UN agency voices new concern over civilians caught up in Colombian fighting

3 December 2004

The United Nations refugee agency today voiced new concern over the situation in northwestern Colombia where indigenous communities are suffering as a result of clashes between armed groups and an ongoing blockade.

The UN High Commissioner for Refugees (UNHCR) yesterday sent a team to Bebedó, where clashes between left-wing Revolutionary Armed Forces of Colombia (FARC) guerrillas and right-wing paramilitaries are reported to have left at least 12 people dead, including a 7-year-old girl and three other civilians, and 13 people wounded.

The majority of the 800 inhabitants of Bebedó, in Chocó province, tried to flee but irregular armed groups prevented most of them from doing so, UNHCR spokesperson Jennifer Pagonis told a news briefing in Geneva.

In the Bojayá area, also in Chocó, the situation continued to be critical, with indigenous communities still blockaded by irregular armed groups, she added. There was concern that with the onset of the dry season in December-January, new clashes between armed groups would ensue.

UNHCR is scheduled next week to lead a joint initiative with the UN World Food Programme (WFP), the intergovernmental International Organization for Migration (IOM) and the Colombian Government Social Solidarity Network to build community centres in several returnee communities in the Bojayá area.

In an unrelated incident on Monday, a fragmentation grenade exploded about 50 metres from the UNHCR Office in Quibdó, the provincial capital of Chocó. No group has claimed responsibility for the attack, which left at least three people dead and six injured. No agency staff were injured and the office was not damaged by the blast.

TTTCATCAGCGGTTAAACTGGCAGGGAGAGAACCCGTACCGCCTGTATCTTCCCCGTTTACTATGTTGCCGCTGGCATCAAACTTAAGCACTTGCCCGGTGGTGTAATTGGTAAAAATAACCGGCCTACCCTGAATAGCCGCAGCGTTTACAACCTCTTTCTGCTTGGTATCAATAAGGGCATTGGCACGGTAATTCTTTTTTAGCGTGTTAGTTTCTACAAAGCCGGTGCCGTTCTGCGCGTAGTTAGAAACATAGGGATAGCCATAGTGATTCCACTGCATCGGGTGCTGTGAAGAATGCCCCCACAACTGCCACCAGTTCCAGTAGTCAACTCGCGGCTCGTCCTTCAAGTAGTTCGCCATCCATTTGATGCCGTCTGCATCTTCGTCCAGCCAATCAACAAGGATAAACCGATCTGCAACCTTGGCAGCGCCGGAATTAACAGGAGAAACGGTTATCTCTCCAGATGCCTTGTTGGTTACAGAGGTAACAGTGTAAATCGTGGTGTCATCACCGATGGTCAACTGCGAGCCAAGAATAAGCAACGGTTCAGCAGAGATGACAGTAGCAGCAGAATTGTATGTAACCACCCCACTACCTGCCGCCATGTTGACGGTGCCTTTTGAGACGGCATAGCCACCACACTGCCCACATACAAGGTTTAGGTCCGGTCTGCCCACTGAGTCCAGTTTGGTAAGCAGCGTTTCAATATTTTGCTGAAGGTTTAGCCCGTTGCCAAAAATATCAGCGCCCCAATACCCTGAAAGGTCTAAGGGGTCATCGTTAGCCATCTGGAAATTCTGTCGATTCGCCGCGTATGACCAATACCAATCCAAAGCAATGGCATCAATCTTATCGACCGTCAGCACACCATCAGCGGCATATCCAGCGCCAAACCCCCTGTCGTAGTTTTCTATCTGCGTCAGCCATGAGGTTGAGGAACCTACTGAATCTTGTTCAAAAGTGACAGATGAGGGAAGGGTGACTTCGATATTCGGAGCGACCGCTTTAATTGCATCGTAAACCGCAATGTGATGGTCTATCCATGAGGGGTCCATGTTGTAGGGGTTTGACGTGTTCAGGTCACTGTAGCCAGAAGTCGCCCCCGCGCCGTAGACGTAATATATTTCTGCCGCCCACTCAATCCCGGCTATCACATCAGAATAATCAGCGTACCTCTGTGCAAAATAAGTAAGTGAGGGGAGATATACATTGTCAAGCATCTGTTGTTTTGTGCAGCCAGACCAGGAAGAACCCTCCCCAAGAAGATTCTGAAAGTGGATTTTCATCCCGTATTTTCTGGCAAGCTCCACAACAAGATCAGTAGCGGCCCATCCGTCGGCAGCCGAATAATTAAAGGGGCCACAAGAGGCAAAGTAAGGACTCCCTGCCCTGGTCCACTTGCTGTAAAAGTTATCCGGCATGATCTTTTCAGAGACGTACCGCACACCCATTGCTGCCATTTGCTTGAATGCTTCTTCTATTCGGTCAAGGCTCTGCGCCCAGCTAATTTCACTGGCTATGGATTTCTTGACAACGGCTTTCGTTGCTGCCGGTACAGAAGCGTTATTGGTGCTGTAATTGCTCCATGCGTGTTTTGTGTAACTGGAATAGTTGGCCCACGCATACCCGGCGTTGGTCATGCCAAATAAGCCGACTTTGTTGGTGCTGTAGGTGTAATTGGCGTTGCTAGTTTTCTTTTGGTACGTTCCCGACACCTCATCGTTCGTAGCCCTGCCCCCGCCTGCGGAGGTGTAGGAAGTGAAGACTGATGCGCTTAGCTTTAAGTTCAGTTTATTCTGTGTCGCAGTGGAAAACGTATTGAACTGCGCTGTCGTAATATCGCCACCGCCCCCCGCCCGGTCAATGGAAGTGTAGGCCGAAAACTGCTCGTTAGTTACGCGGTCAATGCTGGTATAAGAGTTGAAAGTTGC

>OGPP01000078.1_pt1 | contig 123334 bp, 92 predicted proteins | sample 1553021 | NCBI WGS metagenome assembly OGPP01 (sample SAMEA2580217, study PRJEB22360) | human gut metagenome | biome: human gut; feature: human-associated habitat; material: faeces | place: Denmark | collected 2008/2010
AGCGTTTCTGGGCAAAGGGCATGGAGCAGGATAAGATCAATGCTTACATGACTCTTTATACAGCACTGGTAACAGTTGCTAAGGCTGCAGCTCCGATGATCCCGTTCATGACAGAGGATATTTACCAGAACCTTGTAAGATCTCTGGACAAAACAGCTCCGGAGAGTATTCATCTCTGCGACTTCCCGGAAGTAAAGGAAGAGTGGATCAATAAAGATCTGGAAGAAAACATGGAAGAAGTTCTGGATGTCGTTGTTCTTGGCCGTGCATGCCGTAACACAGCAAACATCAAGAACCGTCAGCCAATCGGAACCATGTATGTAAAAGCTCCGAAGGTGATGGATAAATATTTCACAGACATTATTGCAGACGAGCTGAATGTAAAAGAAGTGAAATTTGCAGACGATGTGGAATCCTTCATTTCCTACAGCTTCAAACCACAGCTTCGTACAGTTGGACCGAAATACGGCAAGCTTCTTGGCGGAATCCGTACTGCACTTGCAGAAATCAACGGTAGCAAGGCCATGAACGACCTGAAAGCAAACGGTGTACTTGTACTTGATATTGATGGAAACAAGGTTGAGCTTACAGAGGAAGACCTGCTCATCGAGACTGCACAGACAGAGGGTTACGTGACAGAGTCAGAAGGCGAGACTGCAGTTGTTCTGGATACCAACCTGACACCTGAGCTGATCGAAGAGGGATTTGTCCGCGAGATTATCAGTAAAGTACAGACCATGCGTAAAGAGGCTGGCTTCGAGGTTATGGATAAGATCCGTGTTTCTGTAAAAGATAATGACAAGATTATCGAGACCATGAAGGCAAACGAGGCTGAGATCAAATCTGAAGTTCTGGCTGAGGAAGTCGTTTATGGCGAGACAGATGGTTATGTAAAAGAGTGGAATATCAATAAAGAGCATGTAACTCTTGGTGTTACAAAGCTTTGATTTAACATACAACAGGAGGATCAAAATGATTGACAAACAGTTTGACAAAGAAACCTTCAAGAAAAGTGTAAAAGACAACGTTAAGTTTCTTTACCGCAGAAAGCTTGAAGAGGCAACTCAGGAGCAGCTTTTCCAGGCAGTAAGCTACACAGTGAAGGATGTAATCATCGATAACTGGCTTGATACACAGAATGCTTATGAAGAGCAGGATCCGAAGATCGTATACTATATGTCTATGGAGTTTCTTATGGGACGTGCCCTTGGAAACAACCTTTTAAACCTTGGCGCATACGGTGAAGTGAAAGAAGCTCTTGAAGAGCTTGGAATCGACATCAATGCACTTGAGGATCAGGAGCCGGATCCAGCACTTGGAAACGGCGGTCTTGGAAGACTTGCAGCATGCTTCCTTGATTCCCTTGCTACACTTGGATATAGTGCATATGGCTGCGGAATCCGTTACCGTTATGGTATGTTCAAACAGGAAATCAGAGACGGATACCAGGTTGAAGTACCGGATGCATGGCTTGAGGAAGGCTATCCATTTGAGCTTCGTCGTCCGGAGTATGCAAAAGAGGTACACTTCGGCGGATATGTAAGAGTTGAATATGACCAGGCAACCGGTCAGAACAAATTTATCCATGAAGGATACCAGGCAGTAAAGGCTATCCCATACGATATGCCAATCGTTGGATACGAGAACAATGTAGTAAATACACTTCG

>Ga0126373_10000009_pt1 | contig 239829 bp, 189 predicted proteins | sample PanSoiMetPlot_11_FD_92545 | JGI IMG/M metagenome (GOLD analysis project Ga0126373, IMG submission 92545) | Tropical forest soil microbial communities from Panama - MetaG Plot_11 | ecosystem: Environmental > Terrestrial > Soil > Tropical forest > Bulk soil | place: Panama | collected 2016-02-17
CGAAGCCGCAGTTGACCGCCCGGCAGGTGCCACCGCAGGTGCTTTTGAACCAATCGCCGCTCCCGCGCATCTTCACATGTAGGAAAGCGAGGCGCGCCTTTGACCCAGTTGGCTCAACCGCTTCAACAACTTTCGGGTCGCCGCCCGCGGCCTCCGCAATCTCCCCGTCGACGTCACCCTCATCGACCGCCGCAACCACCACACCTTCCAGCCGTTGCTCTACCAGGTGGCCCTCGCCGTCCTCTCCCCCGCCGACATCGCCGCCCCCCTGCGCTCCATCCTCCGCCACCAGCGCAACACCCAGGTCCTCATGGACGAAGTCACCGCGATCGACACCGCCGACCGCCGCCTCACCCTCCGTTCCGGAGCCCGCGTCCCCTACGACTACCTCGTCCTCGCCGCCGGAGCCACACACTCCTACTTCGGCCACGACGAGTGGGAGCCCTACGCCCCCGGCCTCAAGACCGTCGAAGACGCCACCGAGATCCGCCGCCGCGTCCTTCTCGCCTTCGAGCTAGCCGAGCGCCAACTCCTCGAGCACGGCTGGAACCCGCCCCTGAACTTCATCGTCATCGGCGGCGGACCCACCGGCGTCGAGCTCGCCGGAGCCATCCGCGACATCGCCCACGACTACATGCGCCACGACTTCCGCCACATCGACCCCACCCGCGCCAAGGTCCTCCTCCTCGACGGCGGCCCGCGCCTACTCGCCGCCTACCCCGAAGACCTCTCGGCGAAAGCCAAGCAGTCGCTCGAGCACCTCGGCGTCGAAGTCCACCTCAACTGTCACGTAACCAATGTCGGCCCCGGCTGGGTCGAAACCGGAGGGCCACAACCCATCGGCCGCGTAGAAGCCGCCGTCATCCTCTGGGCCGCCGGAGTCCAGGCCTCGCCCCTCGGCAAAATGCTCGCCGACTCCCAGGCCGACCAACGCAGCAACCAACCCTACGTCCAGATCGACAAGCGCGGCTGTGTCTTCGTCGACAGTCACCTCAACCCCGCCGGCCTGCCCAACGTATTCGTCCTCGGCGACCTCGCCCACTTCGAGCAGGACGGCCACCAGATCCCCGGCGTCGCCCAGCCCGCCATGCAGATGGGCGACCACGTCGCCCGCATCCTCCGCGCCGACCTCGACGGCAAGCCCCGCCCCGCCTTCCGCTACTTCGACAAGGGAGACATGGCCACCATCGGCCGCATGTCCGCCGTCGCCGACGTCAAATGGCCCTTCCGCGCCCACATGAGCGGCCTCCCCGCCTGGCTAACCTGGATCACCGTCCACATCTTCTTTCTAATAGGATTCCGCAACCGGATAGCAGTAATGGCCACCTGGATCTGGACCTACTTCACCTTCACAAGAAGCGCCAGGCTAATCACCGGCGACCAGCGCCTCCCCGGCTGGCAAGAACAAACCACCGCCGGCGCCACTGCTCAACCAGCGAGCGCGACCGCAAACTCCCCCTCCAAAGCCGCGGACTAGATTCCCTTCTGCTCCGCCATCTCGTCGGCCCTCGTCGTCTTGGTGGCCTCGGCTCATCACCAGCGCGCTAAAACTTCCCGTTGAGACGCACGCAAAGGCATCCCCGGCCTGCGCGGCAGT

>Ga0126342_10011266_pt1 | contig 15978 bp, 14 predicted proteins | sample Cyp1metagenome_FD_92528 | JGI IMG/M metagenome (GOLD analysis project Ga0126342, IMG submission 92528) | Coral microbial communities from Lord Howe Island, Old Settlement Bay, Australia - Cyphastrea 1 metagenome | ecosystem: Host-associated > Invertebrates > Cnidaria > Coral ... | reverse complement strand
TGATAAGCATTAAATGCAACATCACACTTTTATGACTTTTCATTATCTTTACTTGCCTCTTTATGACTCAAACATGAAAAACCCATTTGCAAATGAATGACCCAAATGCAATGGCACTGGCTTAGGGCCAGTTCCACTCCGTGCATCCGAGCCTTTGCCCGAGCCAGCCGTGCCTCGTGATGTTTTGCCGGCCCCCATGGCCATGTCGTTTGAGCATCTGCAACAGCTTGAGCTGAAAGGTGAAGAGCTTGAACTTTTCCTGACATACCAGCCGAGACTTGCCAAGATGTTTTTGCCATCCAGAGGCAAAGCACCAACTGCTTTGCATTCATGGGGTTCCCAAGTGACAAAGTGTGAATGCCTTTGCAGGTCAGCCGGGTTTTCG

UNHCR is also moving to counter the serious humanitarian challenges facing internally displaced people (IDPs) in slums near Colombia's capital, Bogotá. Starting this week, the agency is establishing a regular presence in Altos de Cazucá, one of the main concentrations of IDPs sheltering some 25,000 to 30,000 people.

The IDPs asked for a more regular international presence, which they say will help them feel safer in an area plagued by murders and human rights abuses and where irregular armed groups have been accused of conducting a campaign of terror and intimidation, Ms. Pagonis said.

Bogotá continues to be a main destination of IDPs fleeing violence in the countryside, where decades of war with leftist guerrillas and rightist paramilitaries have displaced millions. Government figures estimate the capital's IDPs at 86,000 while non-governmental organizations (NGOs) put the total at close to 210,000. Estimates of the total number of the Colombia's IDPs vary between 2 million and 3.5 million.

 

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